Economic and Social Council advocates more job security for workers
In June 2007, the French Economic and Social Council adopted a recommendation for ensuring a more stable career path for workers. The compromise text was published on the eve of negotiations between the social partners on modernising the labour market. The Council emphasises the importance of providing good quality work, training and a guaranteed income. It highlights the need for greater access to employment, better management of career transitions and individual responsibility.
The French Economic and Social Council (Conseil Économique et Social, CES) adopted a recommendation towards making career paths more secure (La sécurisation des parcours professionnels (1Mb PDF)) in June 2007. The recommendation is based on the observation that, given the increasing ‘imposed mobility’ and growing diversity of career paths, existing measures provide insufficient security for workers. The CES outlines the foundations for a ‘controlled path’: good quality work, with priority given to training for career transitions and occupational redeployment, the possibility of having a succession of periods of work, and a guaranteed income even during times of unemployment.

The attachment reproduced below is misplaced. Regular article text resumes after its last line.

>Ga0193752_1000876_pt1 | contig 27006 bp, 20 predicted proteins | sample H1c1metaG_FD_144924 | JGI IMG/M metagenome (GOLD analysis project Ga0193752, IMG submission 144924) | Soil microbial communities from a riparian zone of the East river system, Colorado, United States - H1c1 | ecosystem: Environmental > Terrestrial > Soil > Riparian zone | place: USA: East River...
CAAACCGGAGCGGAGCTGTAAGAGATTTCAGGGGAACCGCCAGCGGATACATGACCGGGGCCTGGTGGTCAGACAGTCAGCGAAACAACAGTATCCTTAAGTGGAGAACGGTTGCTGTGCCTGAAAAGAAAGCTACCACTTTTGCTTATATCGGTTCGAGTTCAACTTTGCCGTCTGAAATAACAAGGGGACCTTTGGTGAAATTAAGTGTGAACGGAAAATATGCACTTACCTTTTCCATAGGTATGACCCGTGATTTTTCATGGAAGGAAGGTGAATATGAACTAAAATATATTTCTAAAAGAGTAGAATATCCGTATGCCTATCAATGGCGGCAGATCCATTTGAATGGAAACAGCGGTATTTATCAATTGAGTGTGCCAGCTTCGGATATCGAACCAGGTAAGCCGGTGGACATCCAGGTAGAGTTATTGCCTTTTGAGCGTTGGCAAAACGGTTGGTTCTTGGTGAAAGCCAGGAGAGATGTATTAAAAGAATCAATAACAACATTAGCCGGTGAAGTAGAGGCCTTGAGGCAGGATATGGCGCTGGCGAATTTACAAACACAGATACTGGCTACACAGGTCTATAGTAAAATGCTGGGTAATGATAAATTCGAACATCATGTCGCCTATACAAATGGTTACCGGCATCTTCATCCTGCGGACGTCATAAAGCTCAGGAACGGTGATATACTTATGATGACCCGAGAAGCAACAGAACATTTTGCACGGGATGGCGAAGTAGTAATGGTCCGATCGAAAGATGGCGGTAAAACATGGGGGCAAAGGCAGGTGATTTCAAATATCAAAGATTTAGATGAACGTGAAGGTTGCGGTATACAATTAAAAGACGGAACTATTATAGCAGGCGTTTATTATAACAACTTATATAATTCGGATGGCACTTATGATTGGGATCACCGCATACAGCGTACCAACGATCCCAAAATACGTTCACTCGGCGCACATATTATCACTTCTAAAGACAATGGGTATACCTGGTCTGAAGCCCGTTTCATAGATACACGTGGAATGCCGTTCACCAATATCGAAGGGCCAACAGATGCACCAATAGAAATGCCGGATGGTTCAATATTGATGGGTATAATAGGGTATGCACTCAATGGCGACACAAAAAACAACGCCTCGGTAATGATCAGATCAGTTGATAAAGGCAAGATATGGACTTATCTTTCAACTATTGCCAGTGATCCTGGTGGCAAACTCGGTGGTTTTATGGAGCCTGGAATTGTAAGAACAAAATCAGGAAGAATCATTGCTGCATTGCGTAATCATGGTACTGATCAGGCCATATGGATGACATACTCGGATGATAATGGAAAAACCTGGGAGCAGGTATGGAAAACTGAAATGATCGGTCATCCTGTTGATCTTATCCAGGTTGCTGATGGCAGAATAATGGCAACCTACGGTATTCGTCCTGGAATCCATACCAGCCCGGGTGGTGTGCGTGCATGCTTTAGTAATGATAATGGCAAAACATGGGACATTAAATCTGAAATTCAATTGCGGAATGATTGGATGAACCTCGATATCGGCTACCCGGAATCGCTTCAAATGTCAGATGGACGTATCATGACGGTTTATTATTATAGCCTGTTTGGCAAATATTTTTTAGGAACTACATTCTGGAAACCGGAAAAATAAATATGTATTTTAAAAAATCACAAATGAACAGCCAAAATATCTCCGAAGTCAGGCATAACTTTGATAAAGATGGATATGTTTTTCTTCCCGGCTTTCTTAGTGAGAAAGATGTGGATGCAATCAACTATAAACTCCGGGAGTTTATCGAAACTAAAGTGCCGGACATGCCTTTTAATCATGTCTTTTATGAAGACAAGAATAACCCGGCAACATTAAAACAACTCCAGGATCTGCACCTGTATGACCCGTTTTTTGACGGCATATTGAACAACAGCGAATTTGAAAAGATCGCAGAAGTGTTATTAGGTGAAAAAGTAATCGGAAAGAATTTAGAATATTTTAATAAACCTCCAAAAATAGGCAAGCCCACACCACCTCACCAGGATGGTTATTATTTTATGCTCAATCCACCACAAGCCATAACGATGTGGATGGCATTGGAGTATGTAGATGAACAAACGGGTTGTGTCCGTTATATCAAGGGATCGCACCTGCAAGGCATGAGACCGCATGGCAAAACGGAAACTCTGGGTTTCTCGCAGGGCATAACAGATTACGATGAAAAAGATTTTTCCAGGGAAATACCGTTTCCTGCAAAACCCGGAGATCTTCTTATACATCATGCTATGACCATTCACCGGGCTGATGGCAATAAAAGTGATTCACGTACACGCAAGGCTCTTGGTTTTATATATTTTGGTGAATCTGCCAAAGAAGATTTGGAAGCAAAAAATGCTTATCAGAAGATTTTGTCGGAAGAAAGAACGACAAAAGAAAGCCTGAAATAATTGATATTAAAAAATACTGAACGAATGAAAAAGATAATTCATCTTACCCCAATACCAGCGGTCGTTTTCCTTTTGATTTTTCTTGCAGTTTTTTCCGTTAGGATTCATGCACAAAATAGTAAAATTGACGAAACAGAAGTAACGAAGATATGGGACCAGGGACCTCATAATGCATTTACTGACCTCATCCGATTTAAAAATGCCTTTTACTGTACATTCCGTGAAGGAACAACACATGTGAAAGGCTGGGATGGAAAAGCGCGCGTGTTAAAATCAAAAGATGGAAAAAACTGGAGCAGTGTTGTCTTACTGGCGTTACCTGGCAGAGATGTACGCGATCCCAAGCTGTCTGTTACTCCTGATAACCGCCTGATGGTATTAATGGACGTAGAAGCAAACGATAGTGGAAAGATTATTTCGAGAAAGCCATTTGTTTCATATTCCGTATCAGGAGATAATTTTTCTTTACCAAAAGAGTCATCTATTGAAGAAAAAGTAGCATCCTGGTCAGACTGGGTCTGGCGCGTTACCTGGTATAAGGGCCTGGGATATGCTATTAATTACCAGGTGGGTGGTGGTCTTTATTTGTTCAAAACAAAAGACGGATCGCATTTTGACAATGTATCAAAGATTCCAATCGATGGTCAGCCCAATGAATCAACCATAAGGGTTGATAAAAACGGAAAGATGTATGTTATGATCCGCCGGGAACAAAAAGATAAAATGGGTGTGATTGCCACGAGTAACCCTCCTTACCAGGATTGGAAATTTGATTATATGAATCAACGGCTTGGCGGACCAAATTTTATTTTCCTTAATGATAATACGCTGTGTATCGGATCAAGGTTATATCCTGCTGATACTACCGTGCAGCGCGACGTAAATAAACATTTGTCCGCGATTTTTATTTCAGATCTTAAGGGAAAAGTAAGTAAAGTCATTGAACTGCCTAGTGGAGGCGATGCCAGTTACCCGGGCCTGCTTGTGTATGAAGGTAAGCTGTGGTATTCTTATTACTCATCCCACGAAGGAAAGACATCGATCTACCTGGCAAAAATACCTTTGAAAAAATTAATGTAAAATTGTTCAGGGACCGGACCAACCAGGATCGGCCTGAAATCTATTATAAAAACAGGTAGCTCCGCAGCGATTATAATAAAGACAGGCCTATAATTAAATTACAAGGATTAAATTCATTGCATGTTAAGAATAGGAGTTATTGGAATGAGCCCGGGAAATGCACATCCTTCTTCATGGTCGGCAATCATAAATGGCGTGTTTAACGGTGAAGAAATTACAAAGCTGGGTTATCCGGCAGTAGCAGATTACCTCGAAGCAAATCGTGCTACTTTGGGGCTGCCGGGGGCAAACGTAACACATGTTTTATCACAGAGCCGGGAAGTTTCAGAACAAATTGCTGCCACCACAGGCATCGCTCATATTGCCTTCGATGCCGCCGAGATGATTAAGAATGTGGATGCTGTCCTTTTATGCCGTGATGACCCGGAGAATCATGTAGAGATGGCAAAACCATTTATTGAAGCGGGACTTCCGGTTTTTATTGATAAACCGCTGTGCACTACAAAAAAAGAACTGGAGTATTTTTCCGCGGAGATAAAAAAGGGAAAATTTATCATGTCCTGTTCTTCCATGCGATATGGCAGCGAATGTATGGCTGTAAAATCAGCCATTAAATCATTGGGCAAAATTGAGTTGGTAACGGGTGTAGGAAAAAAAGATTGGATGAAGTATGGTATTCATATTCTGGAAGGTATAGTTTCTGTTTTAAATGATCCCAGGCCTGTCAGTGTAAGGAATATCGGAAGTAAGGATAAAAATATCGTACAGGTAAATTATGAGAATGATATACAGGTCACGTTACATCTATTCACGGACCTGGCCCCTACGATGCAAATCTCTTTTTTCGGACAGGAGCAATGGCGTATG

Firstly, the recommendation calls for a pragmatic approach and measures that are adapted to the diversity of situations. It identifies the following three major objectives.
- Access to employment for everyone throughout their working life: For young people, this means limiting the use of specific and subsidised work contracts to boost their entry in employment and promoting their financial independence. This employment measure also targets women, aiming to improve their working conditions by rendering even imposed part-time jobs secure and by developing childcare facilities. Older people are also included in this strategy of greater labour market access, as it seeks to increase their employment rate by developing forward-looking skills management policies.
- Better management of career transitions: Such transitions should be made more secure by providing a decent income, and guaranteeing continuous social rights and individual support in order to avoid the risk of long-term unemployment.
- Better anticipation and management by each person of their own career path: This measure should be supported by all of the structures and actors who are responsible for employment, vocational guidance and training (FR0711019I), particularly at local level.
Service for managing career paths
The recommendation also proposes the establishment of a new public service to manage career paths. This agency will be unique, offering the same service to everyone and capable of providing individual support at every stage of a career in terms of guidance, employment and training. In order to encourage companies to contribute to making career paths secure, it is necessary to support forward-looking human resources (HR) and skills management and to provide specific help for small and medium-sized enterprises (SMEs). Such support could involve pooling skills, where groups of employers and companies offer services based on shared-time working (entreprises de travail à temps partagé); it could also encompass improved recognition of the role of certain companies (enterprises d’insertion par l’économique) devoted to integrating people who are experiencing social exclusion into the labour market.